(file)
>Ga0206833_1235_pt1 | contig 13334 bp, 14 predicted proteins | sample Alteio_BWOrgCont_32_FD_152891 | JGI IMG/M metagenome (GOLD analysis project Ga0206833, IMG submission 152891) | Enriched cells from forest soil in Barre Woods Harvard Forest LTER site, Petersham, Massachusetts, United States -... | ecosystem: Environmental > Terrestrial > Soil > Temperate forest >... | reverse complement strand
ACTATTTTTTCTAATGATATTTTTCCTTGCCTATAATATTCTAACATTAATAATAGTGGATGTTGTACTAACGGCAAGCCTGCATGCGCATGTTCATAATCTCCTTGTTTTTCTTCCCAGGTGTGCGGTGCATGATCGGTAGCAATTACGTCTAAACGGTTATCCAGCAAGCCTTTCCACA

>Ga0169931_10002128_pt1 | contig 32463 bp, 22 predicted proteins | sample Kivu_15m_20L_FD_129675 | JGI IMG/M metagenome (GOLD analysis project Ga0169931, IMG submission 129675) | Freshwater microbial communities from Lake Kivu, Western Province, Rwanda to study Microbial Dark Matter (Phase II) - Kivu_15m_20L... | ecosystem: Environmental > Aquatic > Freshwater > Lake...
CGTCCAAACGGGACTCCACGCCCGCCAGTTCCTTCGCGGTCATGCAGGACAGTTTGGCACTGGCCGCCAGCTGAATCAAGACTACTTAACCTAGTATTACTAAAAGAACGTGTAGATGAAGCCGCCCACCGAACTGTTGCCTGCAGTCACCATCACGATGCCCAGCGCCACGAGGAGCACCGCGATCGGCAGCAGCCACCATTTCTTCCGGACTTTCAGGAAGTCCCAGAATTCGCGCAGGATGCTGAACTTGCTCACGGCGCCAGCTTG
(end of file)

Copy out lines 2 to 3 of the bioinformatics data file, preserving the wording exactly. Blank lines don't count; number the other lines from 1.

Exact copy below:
ACTATTTTTTCTAATGATATTTTTCCTTGCCTATAATATTCTAACATTAATAATAGTGGATGTTGTACTAACGGCAAGCCTGCATGCGCATGTTCATAATCTCCTTGTTTTTCTTCCCAGGTGTGCGGTGCATGATCGGTAGCAATTACGTCTAAACGGTTATCCAGCAAGCCTTTCCACA

>Ga0169931_10002128_pt1 | contig 32463 bp, 22 predicted proteins | sample Kivu_15m_20L_FD_129675 | JGI IMG/M metagenome (GOLD analysis project Ga0169931, IMG submission 129675) | Freshwater microbial communities from Lake Kivu, Western Province, Rwanda to study Microbial Dark Matter (Phase II) - Kivu_15m_20L... | ecosystem: Environmental > Aquatic > Freshwater > Lake...